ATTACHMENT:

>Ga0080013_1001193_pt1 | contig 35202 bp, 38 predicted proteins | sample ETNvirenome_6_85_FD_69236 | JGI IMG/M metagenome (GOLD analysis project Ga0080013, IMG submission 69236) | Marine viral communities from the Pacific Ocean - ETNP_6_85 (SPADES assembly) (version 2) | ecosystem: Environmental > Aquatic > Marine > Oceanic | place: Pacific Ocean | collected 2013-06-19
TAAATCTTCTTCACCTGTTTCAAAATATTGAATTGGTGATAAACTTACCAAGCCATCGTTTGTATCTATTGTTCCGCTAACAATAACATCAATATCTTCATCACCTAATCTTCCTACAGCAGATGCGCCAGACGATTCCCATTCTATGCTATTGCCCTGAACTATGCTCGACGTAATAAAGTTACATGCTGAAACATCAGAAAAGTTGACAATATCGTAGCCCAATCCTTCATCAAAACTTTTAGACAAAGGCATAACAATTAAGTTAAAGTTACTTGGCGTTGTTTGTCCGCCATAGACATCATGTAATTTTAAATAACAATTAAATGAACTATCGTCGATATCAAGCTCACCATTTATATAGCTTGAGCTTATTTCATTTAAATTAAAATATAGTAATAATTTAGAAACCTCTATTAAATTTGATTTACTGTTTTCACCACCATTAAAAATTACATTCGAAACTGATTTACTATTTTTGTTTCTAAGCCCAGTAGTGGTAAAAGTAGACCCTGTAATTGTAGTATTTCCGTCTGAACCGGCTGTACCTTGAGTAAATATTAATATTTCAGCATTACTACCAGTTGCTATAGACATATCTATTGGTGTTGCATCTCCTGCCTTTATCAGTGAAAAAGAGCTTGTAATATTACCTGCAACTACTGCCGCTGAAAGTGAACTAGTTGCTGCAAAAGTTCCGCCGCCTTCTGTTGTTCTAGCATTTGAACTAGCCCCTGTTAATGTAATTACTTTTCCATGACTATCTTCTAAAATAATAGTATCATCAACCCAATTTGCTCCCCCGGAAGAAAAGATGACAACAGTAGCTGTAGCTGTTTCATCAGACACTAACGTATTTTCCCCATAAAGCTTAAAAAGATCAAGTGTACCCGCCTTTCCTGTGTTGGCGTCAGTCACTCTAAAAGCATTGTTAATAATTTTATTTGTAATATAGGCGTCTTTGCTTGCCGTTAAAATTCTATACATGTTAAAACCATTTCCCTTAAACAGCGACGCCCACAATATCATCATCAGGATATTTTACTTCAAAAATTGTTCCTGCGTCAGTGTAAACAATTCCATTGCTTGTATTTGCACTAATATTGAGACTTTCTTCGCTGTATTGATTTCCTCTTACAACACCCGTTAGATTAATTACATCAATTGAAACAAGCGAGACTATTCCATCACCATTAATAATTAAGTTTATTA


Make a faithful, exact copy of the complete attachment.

>Ga0080013_1001193_pt1 | contig 35202 bp, 38 predicted proteins | sample ETNvirenome_6_85_FD_69236 | JGI IMG/M metagenome (GOLD analysis project Ga0080013, IMG submission 69236) | Marine viral communities from the Pacific Ocean - ETNP_6_85 (SPADES assembly) (version 2) | ecosystem: Environmental > Aquatic > Marine > Oceanic | place: Pacific Ocean | collected 2013-06-19
TAAATCTTCTTCACCTGTTTCAAAATATTGAATTGGTGATAAACTTACCAAGCCATCGTTTGTATCTATTGTTCCGCTAACAATAACATCAATATCTTCATCACCTAATCTTCCTACAGCAGATGCGCCAGACGATTCCCATTCTATGCTATTGCCCTGAACTATGCTCGACGTAATAAAGTTACATGCTGAAACATCAGAAAAGTTGACAATATCGTAGCCCAATCCTTCATCAAAACTTTTAGACAAAGGCATAACAATTAAGTTAAAGTTACTTGGCGTTGTTTGTCCGCCATAGACATCATGTAATTTTAAATAACAATTAAATGAACTATCGTCGATATCAAGCTCACCATTTATATAGCTTGAGCTTATTTCATTTAAATTAAAATATAGTAATAATTTAGAAACCTCTATTAAATTTGATTTACTGTTTTCACCACCATTAAAAATTACATTCGAAACTGATTTACTATTTTTGTTTCTAAGCCCAGTAGTGGTAAAAGTAGACCCTGTAATTGTAGTATTTCCGTCTGAACCGGCTGTACCTTGAGTAAATATTAATATTTCAGCATTACTACCAGTTGCTATAGACATATCTATTGGTGTTGCATCTCCTGCCTTTATCAGTGAAAAAGAGCTTGTAATATTACCTGCAACTACTGCCGCTGAAAGTGAACTAGTTGCTGCAAAAGTTCCGCCGCCTTCTGTTGTTCTAGCATTTGAACTAGCCCCTGTTAATGTAATTACTTTTCCATGACTATCTTCTAAAATAATAGTATCATCAACCCAATTTGCTCCCCCGGAAGAAAAGATGACAACAGTAGCTGTAGCTGTTTCATCAGACACTAACGTATTTTCCCCATAAAGCTTAAAAAGATCAAGTGTACCCGCCTTTCCTGTGTTGGCGTCAGTCACTCTAAAAGCATTGTTAATAATTTTATTTGTAATATAGGCGTCTTTGCTTGCCGTTAAAATTCTATACATGTTAAAACCATTTCCCTTAAACAGCGACGCCCACAATATCATCATCAGGATATTTTACTTCAAAAATTGTTCCTGCGTCAGTGTAAACAATTCCATTGCTTGTATTTGCACTAATATTGAGACTTTCTTCGCTGTATTGATTTCCTCTTACAACACCCGTTAGATTAATTACATCAATTGAAACAAGCGAGACTATTCCATCACCATTAATAATTAAGTTTATTA